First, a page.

The S-Oxalin, N-acetyl-S-oxalylcysteamine, inhibits lymphocyte proliferation, IL-2 production and utilization

Deborah S. Grove, Caren V. Crowl, Gordon A. Hamilton, Andrea M. Mastro

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Abstract

S-Oxalins are a recently described class of cell metabolites that appear to function as negative regulators of proliferation. Previously we have shown that exogenous S-oxalylglutathione (GS-Ox) inhibits the proliferation of lymphocytes by inhibiting the production and utilization of IL-2. In the present study the synthetic S-oxalin, N-acetyl-S-oxalylcysreamine (ACS-Ox), was utilized in similar experiments to determine whether GS-Ox itself, or possibly some metabolite formed following initial conversion of GS-Ox by γ-glutamyltransferase (GGT), is responsible for the effects (ACS-Ox is not metabolized by GGT). ACS-Ox inhibited DNA synthesis in lymphocytes stimulated by concanavalin A similarly to GS-Ox. IL-2 production and utilization and IL-2R expression were inhibited as well. ACS-Ox also inhibited the proliferation of IL-2 dependent cells at the same concentration as GS-Ox. Because the effects of GS-Ox and ACS-Ox are so similar, presumably the S-oxalin itself, rather than some metabolite, is responsible for the observed effects. Transfer of oxalyl groups from S-oxalins to various protein thiols is the most likely mechanism involved.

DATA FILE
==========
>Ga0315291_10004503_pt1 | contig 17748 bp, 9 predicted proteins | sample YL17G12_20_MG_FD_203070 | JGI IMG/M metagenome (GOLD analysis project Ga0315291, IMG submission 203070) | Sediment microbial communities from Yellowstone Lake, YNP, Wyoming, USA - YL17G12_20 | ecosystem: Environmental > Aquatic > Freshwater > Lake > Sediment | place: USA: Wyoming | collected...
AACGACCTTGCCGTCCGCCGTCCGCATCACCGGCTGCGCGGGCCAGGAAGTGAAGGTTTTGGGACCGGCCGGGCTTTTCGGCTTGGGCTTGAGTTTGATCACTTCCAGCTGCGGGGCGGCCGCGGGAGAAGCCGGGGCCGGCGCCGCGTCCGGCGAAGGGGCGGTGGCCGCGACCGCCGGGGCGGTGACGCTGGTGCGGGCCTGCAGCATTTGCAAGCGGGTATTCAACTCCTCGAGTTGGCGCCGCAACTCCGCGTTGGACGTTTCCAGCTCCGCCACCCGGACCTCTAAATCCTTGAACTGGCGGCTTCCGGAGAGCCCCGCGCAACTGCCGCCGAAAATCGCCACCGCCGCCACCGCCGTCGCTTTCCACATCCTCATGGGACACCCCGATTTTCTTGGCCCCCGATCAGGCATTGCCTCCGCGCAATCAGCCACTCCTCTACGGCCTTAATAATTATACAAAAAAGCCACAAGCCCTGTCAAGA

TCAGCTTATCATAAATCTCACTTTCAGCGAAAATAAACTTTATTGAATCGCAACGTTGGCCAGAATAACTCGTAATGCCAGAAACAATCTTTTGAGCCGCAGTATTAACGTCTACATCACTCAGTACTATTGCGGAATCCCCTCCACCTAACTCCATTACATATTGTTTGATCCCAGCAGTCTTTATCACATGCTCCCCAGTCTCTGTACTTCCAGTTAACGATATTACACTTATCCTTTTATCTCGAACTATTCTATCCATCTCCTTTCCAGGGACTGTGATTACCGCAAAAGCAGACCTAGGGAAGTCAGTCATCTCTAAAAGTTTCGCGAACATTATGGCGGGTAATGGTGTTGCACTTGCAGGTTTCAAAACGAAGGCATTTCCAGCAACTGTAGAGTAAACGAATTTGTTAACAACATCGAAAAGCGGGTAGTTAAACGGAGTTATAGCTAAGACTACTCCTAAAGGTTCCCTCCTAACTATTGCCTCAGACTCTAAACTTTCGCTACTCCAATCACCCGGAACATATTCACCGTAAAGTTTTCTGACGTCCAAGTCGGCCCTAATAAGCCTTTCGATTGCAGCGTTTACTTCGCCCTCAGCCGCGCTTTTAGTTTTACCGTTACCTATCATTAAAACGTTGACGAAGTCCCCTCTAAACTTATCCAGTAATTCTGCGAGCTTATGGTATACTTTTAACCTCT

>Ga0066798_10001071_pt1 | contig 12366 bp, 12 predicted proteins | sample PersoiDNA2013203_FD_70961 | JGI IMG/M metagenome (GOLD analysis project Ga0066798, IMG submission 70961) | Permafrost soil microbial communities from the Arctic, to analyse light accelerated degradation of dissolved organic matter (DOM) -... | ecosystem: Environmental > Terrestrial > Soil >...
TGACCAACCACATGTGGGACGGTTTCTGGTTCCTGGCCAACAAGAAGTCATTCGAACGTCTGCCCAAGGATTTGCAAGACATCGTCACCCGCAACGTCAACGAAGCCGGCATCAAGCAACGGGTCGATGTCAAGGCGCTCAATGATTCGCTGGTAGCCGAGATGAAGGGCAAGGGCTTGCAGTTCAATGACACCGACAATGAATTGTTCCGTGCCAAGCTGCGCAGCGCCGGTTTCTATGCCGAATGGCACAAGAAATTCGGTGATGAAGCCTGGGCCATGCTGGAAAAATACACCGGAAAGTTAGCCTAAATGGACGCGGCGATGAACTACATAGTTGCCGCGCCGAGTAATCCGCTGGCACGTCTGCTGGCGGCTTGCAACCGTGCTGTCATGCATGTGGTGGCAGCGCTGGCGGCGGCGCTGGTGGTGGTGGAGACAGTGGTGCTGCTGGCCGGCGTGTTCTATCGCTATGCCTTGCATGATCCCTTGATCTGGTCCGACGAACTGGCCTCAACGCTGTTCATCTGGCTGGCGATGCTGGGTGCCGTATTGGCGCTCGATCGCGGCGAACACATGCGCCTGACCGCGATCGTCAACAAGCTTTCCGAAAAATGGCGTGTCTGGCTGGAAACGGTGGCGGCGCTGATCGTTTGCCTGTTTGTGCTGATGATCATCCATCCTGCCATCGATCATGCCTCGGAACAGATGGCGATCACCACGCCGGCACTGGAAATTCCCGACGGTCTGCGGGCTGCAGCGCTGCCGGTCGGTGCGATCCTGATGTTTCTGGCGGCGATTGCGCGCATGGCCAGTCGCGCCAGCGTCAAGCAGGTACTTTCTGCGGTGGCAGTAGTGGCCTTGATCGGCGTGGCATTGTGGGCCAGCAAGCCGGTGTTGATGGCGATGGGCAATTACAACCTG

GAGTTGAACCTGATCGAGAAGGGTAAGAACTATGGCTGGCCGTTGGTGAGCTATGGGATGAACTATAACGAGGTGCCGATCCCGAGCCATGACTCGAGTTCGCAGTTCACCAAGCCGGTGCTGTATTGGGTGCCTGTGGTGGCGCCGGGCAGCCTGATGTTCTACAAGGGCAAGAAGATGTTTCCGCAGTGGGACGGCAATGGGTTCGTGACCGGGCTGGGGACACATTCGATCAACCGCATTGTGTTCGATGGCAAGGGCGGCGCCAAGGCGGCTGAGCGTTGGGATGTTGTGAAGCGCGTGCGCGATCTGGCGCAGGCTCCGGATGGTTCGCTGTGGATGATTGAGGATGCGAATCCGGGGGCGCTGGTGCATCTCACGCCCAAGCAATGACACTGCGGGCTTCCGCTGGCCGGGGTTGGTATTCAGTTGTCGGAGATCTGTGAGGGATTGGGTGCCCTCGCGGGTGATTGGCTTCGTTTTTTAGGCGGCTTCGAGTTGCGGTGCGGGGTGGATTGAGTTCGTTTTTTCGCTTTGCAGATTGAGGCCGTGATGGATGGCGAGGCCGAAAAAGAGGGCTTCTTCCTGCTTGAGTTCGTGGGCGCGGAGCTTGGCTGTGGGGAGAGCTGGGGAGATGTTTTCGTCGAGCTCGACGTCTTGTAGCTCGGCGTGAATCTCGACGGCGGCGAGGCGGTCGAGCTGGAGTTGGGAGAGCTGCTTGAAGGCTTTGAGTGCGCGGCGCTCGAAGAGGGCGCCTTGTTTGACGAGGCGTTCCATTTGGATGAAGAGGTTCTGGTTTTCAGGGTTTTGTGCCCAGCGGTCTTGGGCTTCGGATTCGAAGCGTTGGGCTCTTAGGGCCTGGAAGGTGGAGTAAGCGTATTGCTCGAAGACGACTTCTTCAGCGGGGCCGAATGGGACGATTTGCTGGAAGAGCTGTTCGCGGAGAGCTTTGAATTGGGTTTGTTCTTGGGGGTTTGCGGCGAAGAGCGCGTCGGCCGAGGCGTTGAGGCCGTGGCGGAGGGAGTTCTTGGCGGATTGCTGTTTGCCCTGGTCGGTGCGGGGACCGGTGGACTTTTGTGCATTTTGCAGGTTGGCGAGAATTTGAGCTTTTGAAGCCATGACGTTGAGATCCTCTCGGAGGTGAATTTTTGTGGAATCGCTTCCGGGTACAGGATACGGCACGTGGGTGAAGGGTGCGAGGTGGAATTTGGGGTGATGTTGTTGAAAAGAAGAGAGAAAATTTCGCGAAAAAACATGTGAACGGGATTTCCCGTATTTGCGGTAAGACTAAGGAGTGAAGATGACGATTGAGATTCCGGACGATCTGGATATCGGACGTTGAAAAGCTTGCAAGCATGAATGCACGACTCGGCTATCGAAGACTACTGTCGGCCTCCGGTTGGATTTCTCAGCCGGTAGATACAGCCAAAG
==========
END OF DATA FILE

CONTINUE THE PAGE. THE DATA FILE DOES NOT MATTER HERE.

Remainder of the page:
Original languageEnglish (US)
Pages (from-to)505-511
Number of pages7
JournalBiochemical and Biophysical Research Communications
Volume222
Issue number2
DOIs
StatePublished - May 15 1996

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All Science Journal Classification (ASJC) codes

  • Biophysics
  • Biochemistry
  • Molecular Biology
  • Cell Biology

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